Race and hate crimes in Flintshire double over past 12 months
Attitudes towards people from different racial and religious backgrounds must change to avoid a return to the 1930s.
That was the stark warning from a leading Black, Asian and Minority Ethnic – BAME – community spearhead in Flintshire after it was revealed that race and hate crime in the county has doubled in just a year.
Shocking new figures show that during 2017/18 there were 123 reports of hate incidents, compared to 62 the previous year.
Meanwhile, the number of racially motivated crimes skyrocketed from 37 up to 84 and homophobic incidents rose by more than 300 per cent to 26.
The increase follows a spike in crime against people based on their race, nationality, religion or other factors across the UK following terrorist attacks at Manchester Arena, Westminster and London Bridge in 2017 and the EU referendum.
Flintshire councillor Gladys Healey, who became the authority’s first elected BAME member last year, described the figures as ‘deeply disturbing but not altogether surprising’.
She said: “The figures tie in with anecdotal evidence of a sharp change in attitudes following the EU referendum. I have seen the change in attitudes myself.
“The referendum result was the product of fears brought about by the Westminster government’s on-going austerity agenda.
“This has created fears and uncertainties which mean that people lash out at racial minorities.
“We are seeing minorities being used as scapegoats in the same way as during the 1930s.
“Austerity has created poverty, fear and hatred. Society is deeply divided and the government itself is imploding because of Brexit.
“It is all part of the same very worrying situation. It is necessary to learn the lessons of history and avoid what happened with the rise of fascism in the 1930s.”
A number of people in the county have appeared in court in Flintshire during the for racist offences during the quoted time period.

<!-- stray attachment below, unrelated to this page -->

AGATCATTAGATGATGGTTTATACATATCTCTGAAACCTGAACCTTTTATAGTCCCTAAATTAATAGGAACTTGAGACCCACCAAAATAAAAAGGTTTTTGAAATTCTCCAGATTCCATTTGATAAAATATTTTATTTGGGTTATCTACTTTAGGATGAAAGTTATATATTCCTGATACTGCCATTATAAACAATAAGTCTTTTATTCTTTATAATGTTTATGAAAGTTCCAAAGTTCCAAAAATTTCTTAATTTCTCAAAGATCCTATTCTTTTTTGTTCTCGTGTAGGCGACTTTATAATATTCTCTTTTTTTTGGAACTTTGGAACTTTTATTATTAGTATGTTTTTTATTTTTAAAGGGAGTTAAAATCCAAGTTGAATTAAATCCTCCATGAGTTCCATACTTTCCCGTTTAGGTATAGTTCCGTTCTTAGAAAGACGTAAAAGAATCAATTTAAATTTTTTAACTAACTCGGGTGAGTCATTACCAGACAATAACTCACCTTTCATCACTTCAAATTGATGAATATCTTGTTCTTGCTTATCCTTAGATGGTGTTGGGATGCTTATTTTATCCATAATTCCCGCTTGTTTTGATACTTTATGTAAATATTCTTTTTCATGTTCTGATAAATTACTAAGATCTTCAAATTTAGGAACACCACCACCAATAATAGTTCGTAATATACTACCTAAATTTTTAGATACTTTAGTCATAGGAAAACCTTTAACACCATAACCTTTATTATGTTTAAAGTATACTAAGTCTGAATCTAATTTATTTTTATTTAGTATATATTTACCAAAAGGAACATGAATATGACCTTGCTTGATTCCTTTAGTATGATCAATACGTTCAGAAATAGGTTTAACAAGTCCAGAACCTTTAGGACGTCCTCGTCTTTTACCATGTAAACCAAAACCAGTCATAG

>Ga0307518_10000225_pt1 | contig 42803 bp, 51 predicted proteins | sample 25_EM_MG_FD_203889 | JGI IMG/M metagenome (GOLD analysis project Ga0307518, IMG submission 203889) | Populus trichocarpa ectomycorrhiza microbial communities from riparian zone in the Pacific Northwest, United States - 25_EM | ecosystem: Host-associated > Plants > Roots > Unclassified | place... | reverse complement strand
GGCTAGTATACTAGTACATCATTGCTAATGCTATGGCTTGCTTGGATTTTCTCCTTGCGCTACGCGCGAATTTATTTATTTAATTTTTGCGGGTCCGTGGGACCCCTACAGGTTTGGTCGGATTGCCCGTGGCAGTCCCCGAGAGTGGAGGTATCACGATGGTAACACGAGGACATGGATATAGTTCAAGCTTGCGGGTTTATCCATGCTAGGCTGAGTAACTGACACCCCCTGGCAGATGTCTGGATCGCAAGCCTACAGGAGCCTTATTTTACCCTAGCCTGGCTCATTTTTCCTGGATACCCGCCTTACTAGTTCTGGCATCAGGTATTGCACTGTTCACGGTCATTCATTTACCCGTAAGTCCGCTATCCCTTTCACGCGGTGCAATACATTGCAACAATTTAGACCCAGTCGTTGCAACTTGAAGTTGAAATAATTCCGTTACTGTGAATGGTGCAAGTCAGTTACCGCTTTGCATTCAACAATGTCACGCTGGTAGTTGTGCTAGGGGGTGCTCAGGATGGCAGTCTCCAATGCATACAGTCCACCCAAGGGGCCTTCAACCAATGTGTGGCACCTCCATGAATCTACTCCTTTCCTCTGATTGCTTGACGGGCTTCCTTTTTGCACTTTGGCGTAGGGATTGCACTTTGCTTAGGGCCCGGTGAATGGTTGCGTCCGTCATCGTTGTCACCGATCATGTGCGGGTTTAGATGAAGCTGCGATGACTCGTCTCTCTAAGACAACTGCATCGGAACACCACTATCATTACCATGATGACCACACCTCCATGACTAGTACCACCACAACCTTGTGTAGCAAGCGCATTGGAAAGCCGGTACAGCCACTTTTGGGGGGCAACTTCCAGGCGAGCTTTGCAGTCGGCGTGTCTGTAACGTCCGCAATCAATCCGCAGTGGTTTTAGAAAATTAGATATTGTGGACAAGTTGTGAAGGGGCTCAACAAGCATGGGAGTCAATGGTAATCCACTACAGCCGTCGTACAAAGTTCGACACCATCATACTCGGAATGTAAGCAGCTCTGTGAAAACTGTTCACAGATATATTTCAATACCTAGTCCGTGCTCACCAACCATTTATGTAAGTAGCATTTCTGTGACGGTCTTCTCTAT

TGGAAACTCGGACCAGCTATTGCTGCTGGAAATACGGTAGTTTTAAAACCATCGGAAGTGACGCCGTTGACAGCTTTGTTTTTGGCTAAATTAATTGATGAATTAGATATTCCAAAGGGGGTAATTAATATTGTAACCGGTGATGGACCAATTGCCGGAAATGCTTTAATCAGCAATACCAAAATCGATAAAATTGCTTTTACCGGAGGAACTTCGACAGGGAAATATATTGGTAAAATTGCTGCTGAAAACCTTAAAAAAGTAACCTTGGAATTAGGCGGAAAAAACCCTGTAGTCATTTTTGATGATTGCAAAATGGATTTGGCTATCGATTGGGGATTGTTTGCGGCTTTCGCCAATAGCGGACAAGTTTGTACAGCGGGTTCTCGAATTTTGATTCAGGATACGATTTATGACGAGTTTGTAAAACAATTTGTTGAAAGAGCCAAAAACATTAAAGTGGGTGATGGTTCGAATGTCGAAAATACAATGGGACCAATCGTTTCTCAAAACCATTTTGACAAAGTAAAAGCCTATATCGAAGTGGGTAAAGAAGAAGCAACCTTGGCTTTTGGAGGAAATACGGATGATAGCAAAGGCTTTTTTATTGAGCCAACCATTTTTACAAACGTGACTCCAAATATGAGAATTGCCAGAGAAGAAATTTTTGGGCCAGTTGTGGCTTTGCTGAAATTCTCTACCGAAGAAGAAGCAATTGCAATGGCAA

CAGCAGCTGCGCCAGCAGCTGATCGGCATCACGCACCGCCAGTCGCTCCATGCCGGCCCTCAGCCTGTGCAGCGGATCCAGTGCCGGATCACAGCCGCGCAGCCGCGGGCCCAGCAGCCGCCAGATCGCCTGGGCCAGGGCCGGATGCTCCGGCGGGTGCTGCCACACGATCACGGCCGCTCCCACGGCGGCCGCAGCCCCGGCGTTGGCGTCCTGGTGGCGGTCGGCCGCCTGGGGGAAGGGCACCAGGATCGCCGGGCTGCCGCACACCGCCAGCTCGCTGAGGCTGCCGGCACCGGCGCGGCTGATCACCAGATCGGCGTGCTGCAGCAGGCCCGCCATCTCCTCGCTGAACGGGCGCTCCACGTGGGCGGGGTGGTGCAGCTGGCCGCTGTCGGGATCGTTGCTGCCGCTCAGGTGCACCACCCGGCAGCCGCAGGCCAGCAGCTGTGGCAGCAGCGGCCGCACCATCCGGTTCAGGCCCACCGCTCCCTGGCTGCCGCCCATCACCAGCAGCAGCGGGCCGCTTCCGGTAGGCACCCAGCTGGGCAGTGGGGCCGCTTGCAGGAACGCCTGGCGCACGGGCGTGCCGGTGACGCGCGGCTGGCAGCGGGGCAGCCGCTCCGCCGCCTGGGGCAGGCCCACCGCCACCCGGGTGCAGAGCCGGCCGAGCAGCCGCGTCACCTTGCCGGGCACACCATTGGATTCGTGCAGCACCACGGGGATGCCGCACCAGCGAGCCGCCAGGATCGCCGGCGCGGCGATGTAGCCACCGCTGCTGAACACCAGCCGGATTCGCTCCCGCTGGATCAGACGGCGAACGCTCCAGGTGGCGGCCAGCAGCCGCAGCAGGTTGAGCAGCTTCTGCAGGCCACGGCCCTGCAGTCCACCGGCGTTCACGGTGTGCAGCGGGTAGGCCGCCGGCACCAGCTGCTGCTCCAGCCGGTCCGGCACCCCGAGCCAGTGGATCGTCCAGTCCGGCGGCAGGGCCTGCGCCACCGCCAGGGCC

In May 2017 three Flintshire men were jailed for a racist attack on a Polish man.
Meanwhile, in December last year a former soldier was fined for racially abusing a taxi driver in Broughton.
And in March 2018 a man who used racist language towards two members of staff at a Mold convenience store received a suspended prison sentence.
A regional group has now been established to monitor hate crime figures and ensure measures are taken to identify hot spots.
However, a report set to be debated by councillors on Thursday also reveals that victim support staff have failed to deliver a single hate crime awareness session to employees in the last two years, and are looking to e-learning as an alternative.
The report states:
“The total number of reports of hate crime increased during 2016/17 and 2017/18.
There was a significant increase during 2017/18, specifically in the number of reports of racially motivated related hate crime.
The initiatives to promote reporting may have resulted in more people coming forward to report hate crime.
It is still felt that hate crime is under reported across North Wales; action will continue to encourage reporting.
There has also been an increased reporting of racist and religiously motivated hate crime nationally following terrorist attacks in the United Kingdom.”
By Liam Randall – Local Democracy Reporter.
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